A resident of Zabadani — another rebel-held town to be evacuated — Amer Burhan says no evacuation had even taken place from there.
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“The people are restless and the situation is disastrous,” said Ahmed Afandar, a resident evacuated from his the opposition area near Madaya. “All these thousands of people are stuck in less than half a kilometre (500 yards).” He said the area was walled off from all sides and there were no restrooms.
An opposition representative, Ali Diab, told the pan-Arab Al-Arabiya TV that fewer armed men than agreed to were evacuated from the pro-government areas, violating the terms of the agreement.
He spoke on the condition of anonymity because he was not authorized to speak to the media. Yasser Abdellatif, a member of the powerful Ahrar al-Sham group which negotiated the deal, said at least 30 rebels were killed in the explosion. A senior rebel leader said 20 fighters who guarded the buses were killed as well as dozens of passengers.
Syrian state TV blamed the rebels for obstructing the deal, causing thousands of evacuees to be stuck in bus depots overnight.
Food was distributed after several hours and by early afternoon the evacuees from rebel-held areas were “pressured” to sit back on their buses, Afandar said. Afandar said people were not allowed to leave the buses for a while before they were let out.
Syrian TV previously said at least 39 people were killed in the explosion and a war monitor put the death toll at 24 in the area controlled by opposition fighters.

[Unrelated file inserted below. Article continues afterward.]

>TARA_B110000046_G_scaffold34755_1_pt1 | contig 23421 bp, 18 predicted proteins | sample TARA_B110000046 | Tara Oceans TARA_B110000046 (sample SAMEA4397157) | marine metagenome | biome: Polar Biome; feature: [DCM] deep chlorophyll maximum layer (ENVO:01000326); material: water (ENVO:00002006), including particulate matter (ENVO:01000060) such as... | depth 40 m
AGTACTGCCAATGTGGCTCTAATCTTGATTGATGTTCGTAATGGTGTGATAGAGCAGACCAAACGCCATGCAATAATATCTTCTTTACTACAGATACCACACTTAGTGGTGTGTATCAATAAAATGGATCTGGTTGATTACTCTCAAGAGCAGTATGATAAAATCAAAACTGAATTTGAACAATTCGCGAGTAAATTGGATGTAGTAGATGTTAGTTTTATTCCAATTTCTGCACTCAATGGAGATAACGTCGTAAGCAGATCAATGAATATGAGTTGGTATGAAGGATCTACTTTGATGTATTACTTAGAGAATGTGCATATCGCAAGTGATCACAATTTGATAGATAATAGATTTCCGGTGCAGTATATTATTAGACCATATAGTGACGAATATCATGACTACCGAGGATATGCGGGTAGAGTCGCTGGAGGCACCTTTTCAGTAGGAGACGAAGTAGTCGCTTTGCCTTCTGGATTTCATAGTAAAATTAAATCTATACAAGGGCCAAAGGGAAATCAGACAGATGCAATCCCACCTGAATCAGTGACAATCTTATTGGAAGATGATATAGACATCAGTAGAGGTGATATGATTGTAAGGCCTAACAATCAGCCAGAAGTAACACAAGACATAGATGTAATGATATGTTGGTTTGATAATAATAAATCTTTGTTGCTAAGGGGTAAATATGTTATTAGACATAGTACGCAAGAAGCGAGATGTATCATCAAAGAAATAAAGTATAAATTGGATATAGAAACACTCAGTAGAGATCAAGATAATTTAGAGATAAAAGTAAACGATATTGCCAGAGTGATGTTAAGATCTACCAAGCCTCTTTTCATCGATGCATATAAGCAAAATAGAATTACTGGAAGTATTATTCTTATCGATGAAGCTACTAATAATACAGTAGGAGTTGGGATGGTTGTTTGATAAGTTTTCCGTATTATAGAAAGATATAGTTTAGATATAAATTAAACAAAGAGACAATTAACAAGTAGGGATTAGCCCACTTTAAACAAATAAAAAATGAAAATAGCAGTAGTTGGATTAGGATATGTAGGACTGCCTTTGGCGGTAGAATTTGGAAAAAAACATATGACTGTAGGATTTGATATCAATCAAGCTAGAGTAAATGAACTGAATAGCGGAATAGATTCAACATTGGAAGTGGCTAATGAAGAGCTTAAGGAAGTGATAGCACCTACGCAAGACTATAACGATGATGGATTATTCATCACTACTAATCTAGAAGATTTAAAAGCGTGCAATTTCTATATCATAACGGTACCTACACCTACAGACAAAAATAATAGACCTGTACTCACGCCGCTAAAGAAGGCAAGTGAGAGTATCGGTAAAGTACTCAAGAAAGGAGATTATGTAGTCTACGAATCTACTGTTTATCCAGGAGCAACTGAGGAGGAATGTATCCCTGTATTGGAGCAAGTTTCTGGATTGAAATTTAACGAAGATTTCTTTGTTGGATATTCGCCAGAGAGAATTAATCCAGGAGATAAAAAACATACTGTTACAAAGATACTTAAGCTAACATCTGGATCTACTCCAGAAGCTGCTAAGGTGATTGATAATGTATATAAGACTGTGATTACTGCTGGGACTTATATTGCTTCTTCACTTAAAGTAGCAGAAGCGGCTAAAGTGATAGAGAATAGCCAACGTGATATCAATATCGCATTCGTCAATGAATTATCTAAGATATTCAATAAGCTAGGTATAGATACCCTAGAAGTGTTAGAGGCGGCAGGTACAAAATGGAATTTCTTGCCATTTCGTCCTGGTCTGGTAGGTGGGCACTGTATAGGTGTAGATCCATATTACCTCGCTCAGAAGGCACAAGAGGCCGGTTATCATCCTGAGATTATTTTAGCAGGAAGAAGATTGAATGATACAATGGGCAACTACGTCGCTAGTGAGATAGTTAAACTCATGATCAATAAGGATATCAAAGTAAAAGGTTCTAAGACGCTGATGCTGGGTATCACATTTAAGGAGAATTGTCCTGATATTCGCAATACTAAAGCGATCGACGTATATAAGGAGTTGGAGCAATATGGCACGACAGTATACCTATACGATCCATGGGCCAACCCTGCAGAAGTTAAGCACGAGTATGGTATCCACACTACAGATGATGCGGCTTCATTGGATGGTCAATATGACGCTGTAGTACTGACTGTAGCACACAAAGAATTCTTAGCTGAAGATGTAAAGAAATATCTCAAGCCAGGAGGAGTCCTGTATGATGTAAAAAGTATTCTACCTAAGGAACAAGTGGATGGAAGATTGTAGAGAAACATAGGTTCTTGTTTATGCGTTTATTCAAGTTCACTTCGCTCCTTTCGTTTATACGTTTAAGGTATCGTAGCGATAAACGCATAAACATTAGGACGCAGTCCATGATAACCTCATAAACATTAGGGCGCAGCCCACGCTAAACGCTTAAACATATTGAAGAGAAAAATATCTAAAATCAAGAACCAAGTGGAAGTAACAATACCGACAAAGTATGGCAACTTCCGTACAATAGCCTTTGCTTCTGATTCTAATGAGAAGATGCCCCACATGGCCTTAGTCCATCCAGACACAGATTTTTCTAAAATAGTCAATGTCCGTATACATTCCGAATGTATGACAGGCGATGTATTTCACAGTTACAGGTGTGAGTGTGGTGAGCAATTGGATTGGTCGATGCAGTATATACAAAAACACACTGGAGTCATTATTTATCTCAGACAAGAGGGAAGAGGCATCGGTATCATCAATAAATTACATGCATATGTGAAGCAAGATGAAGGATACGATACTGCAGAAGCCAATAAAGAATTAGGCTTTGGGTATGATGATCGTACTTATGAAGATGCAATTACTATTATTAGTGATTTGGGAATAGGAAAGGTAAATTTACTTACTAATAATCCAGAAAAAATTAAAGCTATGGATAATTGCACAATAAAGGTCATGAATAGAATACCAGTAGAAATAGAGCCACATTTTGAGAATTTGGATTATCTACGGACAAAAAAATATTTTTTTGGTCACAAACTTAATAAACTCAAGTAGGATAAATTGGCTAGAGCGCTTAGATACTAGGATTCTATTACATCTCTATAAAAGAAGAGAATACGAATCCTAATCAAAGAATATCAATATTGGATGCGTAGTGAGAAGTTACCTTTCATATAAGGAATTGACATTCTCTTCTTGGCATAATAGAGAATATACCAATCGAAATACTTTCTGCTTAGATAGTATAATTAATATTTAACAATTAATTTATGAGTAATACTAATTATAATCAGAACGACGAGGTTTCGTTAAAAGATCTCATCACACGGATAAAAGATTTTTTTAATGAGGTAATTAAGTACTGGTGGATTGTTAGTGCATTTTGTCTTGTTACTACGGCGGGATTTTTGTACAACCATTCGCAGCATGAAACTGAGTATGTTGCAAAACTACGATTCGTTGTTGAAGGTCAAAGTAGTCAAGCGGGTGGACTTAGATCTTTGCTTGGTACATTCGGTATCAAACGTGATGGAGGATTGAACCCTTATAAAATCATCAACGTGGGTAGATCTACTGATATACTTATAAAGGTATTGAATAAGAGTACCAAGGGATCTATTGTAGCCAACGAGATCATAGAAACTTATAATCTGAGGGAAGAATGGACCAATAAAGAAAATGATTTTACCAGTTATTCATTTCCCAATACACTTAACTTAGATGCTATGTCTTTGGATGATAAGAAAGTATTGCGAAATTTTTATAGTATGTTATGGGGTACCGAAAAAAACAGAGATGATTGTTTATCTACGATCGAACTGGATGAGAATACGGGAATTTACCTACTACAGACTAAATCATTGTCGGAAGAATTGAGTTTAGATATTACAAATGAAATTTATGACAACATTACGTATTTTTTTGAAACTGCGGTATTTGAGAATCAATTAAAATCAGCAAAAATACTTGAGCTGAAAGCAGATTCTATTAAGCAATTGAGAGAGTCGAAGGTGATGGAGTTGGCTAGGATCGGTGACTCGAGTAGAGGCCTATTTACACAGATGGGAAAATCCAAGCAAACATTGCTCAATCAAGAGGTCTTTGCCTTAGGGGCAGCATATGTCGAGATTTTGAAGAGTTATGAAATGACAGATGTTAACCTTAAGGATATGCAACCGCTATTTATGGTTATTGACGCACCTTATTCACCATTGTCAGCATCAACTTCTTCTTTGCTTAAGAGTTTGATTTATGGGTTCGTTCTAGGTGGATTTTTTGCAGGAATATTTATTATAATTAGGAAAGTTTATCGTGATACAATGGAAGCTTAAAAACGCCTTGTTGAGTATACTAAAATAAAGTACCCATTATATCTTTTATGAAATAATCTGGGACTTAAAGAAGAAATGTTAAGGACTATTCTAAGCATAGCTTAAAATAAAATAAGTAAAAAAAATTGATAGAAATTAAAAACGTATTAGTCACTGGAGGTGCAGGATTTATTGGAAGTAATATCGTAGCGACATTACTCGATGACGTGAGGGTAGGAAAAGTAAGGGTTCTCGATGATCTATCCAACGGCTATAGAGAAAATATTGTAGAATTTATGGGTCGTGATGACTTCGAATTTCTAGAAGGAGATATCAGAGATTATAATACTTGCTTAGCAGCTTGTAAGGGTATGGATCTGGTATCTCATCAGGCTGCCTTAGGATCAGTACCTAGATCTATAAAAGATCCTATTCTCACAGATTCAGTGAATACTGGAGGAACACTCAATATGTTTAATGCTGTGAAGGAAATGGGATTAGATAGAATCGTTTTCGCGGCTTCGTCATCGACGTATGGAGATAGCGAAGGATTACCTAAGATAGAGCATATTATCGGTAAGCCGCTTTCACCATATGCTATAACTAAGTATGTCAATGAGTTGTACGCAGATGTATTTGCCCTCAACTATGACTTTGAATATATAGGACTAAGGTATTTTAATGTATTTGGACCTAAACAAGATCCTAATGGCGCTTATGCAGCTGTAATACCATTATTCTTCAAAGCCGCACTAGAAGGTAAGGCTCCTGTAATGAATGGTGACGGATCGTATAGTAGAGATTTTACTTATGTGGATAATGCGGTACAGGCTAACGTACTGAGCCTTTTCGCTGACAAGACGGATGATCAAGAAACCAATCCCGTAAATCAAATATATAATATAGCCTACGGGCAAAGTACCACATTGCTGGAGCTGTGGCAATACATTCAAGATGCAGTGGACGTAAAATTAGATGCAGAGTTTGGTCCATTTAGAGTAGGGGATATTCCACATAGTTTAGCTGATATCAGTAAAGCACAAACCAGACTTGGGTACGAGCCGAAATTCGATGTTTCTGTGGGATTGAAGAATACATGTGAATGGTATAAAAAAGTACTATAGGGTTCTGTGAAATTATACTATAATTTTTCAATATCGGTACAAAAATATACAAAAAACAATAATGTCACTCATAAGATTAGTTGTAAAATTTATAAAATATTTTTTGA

Personal belongings could be seen dangling out of the windows. In footage aired on Syrian TV, bodies, including fighters, were seen lying alongside buses, some of which were charred and others gutted from the blast. The state TV channel said the car was carrying food aid but a rebel spokesman said the car had been parked in the area and abandoned.
The explosion was caused by a car bomb, according to Syrian TV and the opposition Britain-based Syrian Observatory for Human Rights, who put the death toll at 24 and said it would likely rise.
The explosion hit the Rashideen area, a rebel-controlled district outside Aleppo city where evacuation buses carrying nearly 5,000 people from the northern rebel-besieged villages of Foua and Kfraya were stuck, causing a huge plume of black smoke. Residents from the two villages had been evacuated Friday, along with more than 2,000 from Madaya, an opposition-held town outside of Damascus besieged by government forces.
Salloum Salloum, a lawmaker speaking on the pro-government al-Ikhbariya TV channel, said efforts were underway to resolve the problem, accusing the rebels of adding new conditions to the deal.
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Associated Press writer Philip Issa in Beirut contributed to this report.
The population transfer deal has been criticized by opponents as forced displacement and was not overseen by the United Nations.
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The evacuees from Madaya were expected to head to rebel-held Idlib, west of Aleppo. “We are not moving forward or backward,” he said.
15, 2017. (Thiqa News via AP) This frame grab from video provided by the Thiqa News Agency, shows rebel gunmen at the site of a blast that damaged several buses and vans at the Rashideen area, a rebel-controlled district outside Aleppo city, Syria, Saturday, April.
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Prior to the blast, Syrian Red Crescent teams had distributed meals to the restless evacuees, stuck in limbo after having left their homes over 30 hours earlier. Many were already voicing their dissatisfaction with the wait.
The explosion came as frustration was already mounting over the stalling evacuation process. Thousands of evacuees from the pro-government and opposition areas were stuck opposite sides of the edge of Aleppo city as rebels and government bickered over the terms for evacuating fighters.
BEIRUT — Syrian opposition rescue service says at least 100 people were killed Saturday in an explosion that hit near buses carrying people evacuated from a besieged area of government loyalists in Aleppo.